iPhone and iPad development revolves around UIView and the controls inherited from the UIView class. In order to perform effective iOS development it is mandatory to learn the building blocks associated with the UIView class. In this article we are going to take a step back and strengthen our understanding of the UIView.


UIView class is responsible for the elements on the screen. This includes UITextField, UILabel, UITableView and many other useful controls. In the end UIView is an area where the user interacts with the application.

Create a “Single View Based” application and examine the didFinishLaunchingWithOptions located in the AppDelegate.h file.

The above code sets the viewController as the rootViewController for the application and also adds the view of the viewController to the window. When the application runs the view of the viewController will be displayed on the screen.

Adding Custom Views:

UIView exposes a hierarchical structure which means we can add more than one UIView to a single view. In this section we are going to create custom colored views which will be added to our root view.

The implementation below adds the view called blueBox to the root view of our application.

The screenshot below shows the result:

One of the most important concept when working with views is of frame. The frame represents where a view will be placed relative to its container. In the above code our view “blueBox” is placed at the origin of the super view and given the width and height of 200 points. If you want to adjust the blueBox view to appear in the center of the screen you can use the following code:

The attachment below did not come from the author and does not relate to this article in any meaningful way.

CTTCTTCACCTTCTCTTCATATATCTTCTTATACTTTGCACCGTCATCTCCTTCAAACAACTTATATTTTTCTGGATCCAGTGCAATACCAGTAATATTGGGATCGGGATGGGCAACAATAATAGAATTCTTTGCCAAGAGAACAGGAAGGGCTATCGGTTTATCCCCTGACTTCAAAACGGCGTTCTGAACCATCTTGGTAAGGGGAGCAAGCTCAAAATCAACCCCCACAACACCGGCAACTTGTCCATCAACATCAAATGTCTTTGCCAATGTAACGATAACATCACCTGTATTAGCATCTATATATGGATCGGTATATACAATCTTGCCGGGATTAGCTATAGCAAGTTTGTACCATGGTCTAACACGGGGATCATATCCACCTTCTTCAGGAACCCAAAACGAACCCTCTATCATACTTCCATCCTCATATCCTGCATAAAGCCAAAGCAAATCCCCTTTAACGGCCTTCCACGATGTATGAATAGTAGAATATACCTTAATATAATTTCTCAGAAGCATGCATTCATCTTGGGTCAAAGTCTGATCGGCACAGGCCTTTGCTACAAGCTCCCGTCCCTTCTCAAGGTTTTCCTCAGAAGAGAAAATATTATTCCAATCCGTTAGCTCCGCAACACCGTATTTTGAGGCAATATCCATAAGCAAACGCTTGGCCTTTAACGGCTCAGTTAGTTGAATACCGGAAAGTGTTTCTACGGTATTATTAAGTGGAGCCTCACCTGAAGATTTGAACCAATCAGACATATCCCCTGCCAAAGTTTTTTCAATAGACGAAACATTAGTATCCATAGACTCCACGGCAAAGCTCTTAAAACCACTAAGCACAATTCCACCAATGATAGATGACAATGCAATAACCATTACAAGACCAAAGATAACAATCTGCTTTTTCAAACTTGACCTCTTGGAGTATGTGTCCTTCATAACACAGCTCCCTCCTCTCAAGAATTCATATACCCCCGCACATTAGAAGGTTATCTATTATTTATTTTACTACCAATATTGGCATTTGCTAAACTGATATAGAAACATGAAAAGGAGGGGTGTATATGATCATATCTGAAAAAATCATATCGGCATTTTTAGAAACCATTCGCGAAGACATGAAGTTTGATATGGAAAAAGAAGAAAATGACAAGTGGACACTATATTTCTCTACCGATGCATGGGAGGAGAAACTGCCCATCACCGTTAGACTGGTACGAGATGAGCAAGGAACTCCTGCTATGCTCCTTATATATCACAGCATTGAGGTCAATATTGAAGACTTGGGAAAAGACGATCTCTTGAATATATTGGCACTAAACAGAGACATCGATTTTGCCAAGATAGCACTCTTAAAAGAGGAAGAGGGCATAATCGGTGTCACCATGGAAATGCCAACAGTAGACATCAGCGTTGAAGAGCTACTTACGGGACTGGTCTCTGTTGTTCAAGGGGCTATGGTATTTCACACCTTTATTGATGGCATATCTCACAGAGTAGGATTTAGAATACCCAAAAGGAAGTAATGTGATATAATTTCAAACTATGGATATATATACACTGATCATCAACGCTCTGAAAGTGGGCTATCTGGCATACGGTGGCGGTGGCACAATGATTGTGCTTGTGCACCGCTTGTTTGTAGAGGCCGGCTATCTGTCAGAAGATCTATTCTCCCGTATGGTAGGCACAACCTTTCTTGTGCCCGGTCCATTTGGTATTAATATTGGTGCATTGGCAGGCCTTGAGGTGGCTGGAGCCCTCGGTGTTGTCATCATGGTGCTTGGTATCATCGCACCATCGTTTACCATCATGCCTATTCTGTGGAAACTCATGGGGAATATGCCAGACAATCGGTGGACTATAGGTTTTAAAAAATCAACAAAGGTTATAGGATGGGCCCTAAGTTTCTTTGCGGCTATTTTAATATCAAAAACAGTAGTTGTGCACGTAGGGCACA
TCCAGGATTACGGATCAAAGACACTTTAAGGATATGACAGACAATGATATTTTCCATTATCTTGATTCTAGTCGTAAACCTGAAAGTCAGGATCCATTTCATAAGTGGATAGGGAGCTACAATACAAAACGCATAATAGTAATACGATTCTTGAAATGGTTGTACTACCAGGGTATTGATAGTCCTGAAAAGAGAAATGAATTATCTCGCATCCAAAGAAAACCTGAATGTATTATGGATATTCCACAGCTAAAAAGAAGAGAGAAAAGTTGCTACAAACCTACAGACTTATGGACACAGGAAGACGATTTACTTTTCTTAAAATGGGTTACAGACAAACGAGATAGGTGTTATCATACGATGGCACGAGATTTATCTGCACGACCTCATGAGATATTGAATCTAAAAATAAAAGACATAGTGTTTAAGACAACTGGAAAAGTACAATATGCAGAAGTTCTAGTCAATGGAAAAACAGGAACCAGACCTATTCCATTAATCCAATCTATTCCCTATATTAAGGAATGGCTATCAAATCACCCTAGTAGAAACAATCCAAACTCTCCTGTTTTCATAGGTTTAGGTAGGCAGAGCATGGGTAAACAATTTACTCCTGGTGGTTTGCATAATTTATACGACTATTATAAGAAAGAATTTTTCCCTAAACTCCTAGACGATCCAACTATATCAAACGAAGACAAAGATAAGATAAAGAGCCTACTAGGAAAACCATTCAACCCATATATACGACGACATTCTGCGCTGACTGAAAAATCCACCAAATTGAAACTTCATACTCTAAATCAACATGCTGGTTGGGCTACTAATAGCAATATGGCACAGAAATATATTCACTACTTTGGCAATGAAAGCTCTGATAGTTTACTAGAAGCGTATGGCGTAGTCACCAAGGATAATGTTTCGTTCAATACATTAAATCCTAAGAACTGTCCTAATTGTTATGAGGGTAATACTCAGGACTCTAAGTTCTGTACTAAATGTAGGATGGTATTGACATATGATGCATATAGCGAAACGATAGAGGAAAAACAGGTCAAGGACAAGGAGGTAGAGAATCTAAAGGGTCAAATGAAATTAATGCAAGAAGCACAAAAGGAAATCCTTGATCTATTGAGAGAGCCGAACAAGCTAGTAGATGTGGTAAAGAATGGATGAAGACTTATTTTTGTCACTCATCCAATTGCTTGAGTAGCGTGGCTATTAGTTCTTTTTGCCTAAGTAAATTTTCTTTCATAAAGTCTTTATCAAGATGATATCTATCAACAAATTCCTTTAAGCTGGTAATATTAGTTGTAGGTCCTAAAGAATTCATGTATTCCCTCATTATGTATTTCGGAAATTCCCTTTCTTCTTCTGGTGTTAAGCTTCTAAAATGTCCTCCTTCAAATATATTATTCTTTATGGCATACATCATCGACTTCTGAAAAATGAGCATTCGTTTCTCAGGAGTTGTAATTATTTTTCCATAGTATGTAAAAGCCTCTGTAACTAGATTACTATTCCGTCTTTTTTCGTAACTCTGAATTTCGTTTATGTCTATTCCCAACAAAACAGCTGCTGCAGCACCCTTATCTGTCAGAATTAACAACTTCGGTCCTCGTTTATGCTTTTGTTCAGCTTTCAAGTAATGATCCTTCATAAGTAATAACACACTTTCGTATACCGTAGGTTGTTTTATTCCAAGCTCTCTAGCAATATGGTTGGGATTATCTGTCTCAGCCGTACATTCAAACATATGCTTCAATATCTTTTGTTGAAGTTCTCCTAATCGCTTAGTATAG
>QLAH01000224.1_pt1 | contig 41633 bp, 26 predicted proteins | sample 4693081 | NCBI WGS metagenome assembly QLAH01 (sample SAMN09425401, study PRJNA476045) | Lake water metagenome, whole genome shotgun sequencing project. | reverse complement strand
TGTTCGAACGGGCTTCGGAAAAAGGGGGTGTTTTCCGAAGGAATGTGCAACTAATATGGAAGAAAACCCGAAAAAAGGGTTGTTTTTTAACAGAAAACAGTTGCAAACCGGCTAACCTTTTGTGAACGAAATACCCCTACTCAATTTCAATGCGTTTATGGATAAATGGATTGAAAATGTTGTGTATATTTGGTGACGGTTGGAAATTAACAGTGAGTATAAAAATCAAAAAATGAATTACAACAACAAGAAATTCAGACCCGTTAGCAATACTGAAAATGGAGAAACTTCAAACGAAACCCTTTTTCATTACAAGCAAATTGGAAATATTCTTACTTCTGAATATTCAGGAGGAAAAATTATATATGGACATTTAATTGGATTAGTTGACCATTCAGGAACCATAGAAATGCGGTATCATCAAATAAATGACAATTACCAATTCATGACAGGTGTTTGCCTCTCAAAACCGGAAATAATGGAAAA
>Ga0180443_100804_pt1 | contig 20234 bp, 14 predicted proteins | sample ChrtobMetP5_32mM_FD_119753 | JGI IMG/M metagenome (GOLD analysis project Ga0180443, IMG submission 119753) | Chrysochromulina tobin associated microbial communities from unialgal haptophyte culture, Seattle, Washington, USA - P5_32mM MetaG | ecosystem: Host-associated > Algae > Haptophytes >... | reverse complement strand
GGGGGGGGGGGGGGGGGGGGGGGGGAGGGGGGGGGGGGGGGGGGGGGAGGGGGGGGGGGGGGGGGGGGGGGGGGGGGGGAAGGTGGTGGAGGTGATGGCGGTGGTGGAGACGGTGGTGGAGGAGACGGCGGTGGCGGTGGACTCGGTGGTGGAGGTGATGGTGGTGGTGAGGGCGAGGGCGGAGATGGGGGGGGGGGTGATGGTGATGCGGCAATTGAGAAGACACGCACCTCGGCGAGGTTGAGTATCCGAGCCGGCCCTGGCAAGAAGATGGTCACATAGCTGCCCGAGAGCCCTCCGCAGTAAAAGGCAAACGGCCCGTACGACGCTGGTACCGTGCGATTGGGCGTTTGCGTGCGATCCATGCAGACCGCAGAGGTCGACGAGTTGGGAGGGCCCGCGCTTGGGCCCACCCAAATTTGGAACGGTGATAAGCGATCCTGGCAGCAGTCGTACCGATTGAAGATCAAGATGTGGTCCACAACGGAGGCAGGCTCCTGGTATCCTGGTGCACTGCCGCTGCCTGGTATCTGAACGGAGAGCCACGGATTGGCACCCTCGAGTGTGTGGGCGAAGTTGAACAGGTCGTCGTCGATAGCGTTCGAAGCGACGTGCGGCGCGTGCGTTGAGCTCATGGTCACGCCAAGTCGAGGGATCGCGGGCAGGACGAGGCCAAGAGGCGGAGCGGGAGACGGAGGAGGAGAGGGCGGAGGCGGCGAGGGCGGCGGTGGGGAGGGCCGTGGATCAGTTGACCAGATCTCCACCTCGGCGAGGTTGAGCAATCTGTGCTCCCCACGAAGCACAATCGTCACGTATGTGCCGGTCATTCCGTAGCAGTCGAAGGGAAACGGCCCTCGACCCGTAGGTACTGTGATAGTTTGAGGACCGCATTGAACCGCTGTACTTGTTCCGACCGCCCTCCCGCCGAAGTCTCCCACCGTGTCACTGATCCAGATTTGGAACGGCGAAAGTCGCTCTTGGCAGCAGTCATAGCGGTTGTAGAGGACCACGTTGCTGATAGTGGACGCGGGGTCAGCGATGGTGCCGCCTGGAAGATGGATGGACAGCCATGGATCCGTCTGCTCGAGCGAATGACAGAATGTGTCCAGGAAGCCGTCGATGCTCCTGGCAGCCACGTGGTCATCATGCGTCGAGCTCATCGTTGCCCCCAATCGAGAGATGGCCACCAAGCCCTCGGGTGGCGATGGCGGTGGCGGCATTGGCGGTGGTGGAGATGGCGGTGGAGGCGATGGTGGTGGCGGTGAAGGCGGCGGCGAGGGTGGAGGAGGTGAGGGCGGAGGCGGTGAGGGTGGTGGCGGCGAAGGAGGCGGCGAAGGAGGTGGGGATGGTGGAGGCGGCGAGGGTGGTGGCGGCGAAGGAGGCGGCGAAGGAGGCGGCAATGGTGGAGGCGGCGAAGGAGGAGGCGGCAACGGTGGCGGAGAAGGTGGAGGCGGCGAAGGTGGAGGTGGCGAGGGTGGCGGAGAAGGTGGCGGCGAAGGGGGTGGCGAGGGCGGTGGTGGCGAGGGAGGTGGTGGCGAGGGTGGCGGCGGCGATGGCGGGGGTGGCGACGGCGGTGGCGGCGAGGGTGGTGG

The above code sets the blueBox view center same as the super view’s center. The screenshot below shows the blueBox view centered on the screen.

Let’s add a child view to our blueBox view and name is “yellowBox”. The following implementation adds the “yellowBox” to the “blueBox”.

In order to center the “yellowBox” we can implement the following code:

Can you guess where the “yellowBox” will be displayed?

Take a look at the screenshot:

The reason is simple! The blueBox is positioned using the frame of its super view which is self.view. The yellowBox is positioned using the frame of blueBox. When yellowBox centers itself based on the blueBox center it is actually trying to center itself based on the self.view center instead of the blueBox center and that is why it is positioned outside the bounds of the blueBox view.

In order to center the yellowBox inside the blueBox you can use the bounds property of the blueBox to calculate the center for the yellowBox view.

Bounds indicate the area occupied by the view relative to itself. You can also think of bounds an an area where the user can draw. Changing the frame width and height automatically changes the bounds of the view. On the other hand since bound is relative to the view itself changing the position of the frame does not have any effect on the bound.

By default if the sub view is outside the bounds of the parent view it will be displayed. The following implementation adds a yellowBox outside the bounds of the blueBox.

The yellowBox is outside the bounds of the blueBox but it is still visible. We can easily clip the views that are outside the bounds of the super view by using the clipToBounds property as shown below:

Now, when you run the application you will notice that the yellowBox is no longer displayed.


In this article we learned about the basics of the UIView class. The article explained how to use the frame, bounds, center properties of the UIView controls. In the future article we are going to dive into more features associated with the UIView.